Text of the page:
My thoughts about the Atlanta Streetcar East Extension

My thoughts about the Atlanta Streetcar East Extension

This story originally appeared in the June 2021 episode of Exploring Atlanta. Please use the player below to listen to the audio portion of the podcast. Thank you.



The Streetcar East Extension project is the first extension of the existing downtown Streetcar, originally opened in late 2014. This project runs along Edgewood Avenue to the BeltLine at Irwin Street and up to the Poncey-Highland neighborhood.

The Siemens S70 Streetcar (click to enlarge)

The Siemens S70 Streetcar weighs about 48 tons (96,500 lbs)

In 2018, MARTA formally took on ownership of the existing downtown Streetcar and future expansions of the streetcar system. The Streetcar East Extension project is advancing based on a detailed review of the planning and design work prepared by Atlanta BeltLine, Inc. (ABI) on behalf of the City of Atlanta (COA). Preliminary engineering of this corridor continues to advance considering possible effects to adjacent properties, existing utilities, vehicle and operational needs, neighborhood accessibility, and proposed stop locations. This project has advanced with continued coordination with CoA and ABI. Source: MARTA

The video below is a recording of the March 27, 2021, which I reference in my June 2021 podcast. If you watch this video first, my comments will make more sense.

“We are talking about a 90-ton vehicle travelling 2 to 25 miles per hour inside the Beltline corridor” — Beltline Official

Click on image to enlarge
Mass transit, also called mass transportation, or public transportation, the movement of people within urban areas using group travel technologies such as buses and trains. The essential feature of mass transportation is that many people are carried in the same vehicle (e.g., buses) or collection of attached vehicles (trains). This makes it possible to move people in the same travel corridor with greater efficiency, which can lead to lower costs to carry each person or—because the costs are shared by many people—the opportunity to spend more money to provide better service, or both. — Encyclopedia Britannica
Atlanta Streetcar System Map (2015) — click to enlarge

My thoughts…

The narration for this segment begins at 14:25 in the audio recording above

  • Beltline = Mass transit

  • Solution looking for a problem?

  • Throwing good money after bad?

  • Low (mass transit) priority vs other areas

  • Construction disruption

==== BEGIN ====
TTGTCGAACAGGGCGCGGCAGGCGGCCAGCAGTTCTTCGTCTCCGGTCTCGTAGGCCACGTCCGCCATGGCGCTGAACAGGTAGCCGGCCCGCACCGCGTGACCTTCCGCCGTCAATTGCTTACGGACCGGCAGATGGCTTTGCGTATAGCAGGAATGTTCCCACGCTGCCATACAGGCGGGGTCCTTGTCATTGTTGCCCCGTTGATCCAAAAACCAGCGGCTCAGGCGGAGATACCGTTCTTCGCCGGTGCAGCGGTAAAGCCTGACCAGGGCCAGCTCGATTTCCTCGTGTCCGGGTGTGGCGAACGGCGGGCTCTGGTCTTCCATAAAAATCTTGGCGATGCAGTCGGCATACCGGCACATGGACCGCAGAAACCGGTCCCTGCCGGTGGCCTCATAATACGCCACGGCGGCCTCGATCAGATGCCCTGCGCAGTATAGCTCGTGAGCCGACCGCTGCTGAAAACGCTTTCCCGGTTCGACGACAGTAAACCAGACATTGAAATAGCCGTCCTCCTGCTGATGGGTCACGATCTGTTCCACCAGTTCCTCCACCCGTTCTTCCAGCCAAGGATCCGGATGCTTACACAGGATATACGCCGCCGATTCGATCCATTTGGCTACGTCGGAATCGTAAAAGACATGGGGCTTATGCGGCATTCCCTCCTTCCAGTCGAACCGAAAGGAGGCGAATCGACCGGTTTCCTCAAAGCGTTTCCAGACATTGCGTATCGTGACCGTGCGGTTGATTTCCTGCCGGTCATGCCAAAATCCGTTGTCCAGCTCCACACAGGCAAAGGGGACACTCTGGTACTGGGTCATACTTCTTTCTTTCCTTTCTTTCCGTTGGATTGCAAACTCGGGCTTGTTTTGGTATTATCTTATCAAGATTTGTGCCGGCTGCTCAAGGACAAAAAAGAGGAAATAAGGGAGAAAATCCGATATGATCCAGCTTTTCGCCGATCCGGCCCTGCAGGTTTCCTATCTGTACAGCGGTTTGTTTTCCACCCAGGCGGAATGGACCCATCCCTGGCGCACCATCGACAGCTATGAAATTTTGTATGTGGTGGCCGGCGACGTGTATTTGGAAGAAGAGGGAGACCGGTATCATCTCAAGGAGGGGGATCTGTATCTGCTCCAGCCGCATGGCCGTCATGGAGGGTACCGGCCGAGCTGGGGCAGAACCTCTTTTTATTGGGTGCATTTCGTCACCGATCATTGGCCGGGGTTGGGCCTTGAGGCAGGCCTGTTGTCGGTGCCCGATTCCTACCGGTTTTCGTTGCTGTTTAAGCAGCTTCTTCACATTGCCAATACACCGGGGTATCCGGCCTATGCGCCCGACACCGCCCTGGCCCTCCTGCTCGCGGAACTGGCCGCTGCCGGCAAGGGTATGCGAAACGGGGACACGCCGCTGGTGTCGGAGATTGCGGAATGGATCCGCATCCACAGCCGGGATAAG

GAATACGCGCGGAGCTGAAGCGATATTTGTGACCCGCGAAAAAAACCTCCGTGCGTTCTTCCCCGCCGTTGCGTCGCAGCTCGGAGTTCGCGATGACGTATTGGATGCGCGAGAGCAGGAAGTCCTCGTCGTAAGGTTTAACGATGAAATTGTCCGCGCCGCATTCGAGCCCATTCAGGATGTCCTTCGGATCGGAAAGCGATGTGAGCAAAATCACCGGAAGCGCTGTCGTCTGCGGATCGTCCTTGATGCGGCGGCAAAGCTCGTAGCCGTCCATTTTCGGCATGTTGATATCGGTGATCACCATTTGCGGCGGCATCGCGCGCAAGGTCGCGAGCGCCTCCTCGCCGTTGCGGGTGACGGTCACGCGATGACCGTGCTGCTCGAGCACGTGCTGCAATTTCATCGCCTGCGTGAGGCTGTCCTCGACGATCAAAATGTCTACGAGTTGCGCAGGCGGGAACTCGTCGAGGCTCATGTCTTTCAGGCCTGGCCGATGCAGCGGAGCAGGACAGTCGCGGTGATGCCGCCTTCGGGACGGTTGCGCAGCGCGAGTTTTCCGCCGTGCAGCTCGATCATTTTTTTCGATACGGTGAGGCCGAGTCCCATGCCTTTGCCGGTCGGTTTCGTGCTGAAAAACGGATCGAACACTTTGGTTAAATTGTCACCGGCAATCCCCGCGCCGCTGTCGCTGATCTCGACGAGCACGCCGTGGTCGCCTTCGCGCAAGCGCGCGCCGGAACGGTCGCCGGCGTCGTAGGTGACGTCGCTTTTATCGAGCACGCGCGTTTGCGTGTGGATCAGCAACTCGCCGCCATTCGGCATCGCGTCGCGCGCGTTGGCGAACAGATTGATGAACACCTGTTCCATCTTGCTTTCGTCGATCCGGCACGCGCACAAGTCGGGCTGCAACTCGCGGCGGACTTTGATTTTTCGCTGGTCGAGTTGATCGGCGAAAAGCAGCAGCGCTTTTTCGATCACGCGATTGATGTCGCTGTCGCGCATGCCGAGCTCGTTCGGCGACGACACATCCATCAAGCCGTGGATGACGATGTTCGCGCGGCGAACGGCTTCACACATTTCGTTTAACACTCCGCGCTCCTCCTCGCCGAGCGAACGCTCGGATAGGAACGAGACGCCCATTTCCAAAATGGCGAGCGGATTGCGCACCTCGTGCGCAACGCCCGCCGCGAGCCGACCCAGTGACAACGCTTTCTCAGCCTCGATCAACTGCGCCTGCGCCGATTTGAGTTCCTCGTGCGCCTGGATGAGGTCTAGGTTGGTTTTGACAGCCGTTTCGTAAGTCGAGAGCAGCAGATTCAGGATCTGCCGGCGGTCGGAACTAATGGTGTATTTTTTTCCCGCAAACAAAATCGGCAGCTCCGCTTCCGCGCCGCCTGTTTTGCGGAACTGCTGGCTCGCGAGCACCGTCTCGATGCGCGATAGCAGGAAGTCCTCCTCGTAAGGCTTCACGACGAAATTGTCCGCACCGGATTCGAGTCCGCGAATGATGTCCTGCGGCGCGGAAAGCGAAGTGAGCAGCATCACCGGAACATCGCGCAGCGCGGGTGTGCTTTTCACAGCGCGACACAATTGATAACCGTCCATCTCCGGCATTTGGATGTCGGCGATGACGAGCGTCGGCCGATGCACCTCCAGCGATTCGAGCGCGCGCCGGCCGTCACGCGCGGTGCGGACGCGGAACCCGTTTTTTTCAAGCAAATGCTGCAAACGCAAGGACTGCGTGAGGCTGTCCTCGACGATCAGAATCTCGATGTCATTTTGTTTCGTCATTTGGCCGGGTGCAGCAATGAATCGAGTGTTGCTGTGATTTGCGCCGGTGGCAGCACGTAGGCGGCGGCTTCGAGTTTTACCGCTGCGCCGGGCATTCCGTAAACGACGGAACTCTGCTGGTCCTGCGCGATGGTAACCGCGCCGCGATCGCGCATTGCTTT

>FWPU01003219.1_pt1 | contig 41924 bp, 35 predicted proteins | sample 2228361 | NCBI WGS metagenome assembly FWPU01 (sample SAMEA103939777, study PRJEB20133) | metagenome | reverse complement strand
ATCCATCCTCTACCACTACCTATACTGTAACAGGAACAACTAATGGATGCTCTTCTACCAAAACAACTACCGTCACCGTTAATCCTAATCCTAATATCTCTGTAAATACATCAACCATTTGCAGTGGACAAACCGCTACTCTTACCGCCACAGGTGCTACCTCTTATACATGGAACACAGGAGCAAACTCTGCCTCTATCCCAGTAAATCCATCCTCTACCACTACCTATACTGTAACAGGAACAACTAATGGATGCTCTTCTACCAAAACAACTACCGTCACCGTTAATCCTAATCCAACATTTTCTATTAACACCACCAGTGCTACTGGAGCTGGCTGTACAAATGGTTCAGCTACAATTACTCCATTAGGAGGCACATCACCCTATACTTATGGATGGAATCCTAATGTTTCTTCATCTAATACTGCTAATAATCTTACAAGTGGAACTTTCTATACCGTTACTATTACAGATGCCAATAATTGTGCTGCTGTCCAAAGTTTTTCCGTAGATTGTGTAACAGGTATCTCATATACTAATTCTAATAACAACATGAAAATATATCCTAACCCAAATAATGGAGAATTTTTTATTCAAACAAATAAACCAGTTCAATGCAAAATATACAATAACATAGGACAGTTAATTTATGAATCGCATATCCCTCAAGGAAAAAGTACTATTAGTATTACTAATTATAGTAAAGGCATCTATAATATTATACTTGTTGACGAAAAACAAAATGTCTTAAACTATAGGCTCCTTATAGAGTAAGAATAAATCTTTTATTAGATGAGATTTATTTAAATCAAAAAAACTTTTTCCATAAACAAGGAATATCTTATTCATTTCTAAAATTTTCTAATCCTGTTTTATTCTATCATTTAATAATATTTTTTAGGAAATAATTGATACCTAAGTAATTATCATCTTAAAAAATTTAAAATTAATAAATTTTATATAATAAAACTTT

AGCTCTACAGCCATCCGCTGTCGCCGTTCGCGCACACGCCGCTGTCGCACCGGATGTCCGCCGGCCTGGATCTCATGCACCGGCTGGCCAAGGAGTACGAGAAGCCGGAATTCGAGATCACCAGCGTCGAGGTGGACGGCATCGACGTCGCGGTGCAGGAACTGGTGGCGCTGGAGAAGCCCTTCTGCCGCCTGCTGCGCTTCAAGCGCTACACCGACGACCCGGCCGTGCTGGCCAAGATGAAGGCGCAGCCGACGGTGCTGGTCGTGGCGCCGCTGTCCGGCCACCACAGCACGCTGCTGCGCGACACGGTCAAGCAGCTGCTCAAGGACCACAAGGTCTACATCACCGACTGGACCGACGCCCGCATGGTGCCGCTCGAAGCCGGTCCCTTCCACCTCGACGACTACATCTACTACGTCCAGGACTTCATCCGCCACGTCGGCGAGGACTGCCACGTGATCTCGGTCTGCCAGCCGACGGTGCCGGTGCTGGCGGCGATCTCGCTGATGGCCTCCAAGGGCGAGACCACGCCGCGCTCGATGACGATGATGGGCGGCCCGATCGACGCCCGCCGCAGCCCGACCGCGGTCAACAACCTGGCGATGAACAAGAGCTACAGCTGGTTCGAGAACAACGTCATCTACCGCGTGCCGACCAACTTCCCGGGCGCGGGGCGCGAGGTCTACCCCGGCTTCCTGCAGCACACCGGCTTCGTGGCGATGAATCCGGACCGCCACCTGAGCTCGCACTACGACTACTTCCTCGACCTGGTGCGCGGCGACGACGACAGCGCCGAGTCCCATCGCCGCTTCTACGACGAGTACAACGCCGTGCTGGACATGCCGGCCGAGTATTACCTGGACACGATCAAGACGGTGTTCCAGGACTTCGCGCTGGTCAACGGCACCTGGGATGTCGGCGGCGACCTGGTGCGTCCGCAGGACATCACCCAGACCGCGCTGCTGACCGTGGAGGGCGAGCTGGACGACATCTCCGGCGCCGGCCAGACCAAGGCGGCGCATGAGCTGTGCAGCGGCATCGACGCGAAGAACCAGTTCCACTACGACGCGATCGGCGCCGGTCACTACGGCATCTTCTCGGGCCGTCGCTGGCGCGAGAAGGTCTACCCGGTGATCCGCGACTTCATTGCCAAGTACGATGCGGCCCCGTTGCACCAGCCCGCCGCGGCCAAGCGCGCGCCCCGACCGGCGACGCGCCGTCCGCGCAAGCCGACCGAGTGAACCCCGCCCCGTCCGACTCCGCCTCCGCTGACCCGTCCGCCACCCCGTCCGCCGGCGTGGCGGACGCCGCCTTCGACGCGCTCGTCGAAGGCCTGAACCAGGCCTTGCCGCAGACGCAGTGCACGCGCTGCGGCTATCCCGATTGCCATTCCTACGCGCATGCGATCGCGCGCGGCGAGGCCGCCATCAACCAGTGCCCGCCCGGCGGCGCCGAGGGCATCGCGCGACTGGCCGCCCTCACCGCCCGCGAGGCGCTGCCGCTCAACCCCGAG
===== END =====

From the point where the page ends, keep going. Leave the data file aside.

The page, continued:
• EV, AV and AI technologies are advancing faster than many realize

  • These disruptive technologies will alter mobility needs and habits

  • A LOT has changed since 1999

  • Are we better off employing more flexible, scalable options such as BRT?

  • MARTA is seeking public input now

Streetcar East Extension Update

Atlanta Streetcar System Plan (2015)

Today's era is one of unprecedented disruptive innovation in mobility. Many transportation agencies’ processes and procedures are rooted in the mid-20th century and could be ill-suited to today’s rapidly evolving landscape. In the last decade alone, the transportation ecosystem has expanded to include transportation network companies, ride-hailing, car-sharing, bike-sharing, micromobility, and micro-transit, as well as digital trip planning, ticketing, and payment. At the same time, changes in commuting habits and demographic shifts are altering the economics of mass transit.

Traditional transportation agencies aren’t built for rapid innovation. Their typical decades-long planning cycles and procurement processes and workforce systems tend to be incompatible with many new approaches—and could hinder their ability to thrive in the future of mobility.

— Deloitte, from Transportation Agency of the Future: Managing mobility amid disruption and digitization (Aug 2020)

A wave of disruptions is likely to shape the future of American mobility, dramatically shifting agency priorities, business operations, and relationships with key stakeholders. We classify these disruptions into five broad categories: societal, technological, economic, environmental, and governmental (figure 2). Agencies will feel the impacts in different degrees and on different timelines, depending on geography, traveler demographics, funding sources, and other factors. But every agency will likely have to grapple with these forces eventually; those who begin to adapt now could be better positioned to shape—rather than react to—the evolving mobility ecosystem. Source: Deloitte, from Transportation Agency of the Future: Managing mobility amid disruption and digitization (Aug 2020)

Recent News (2023)

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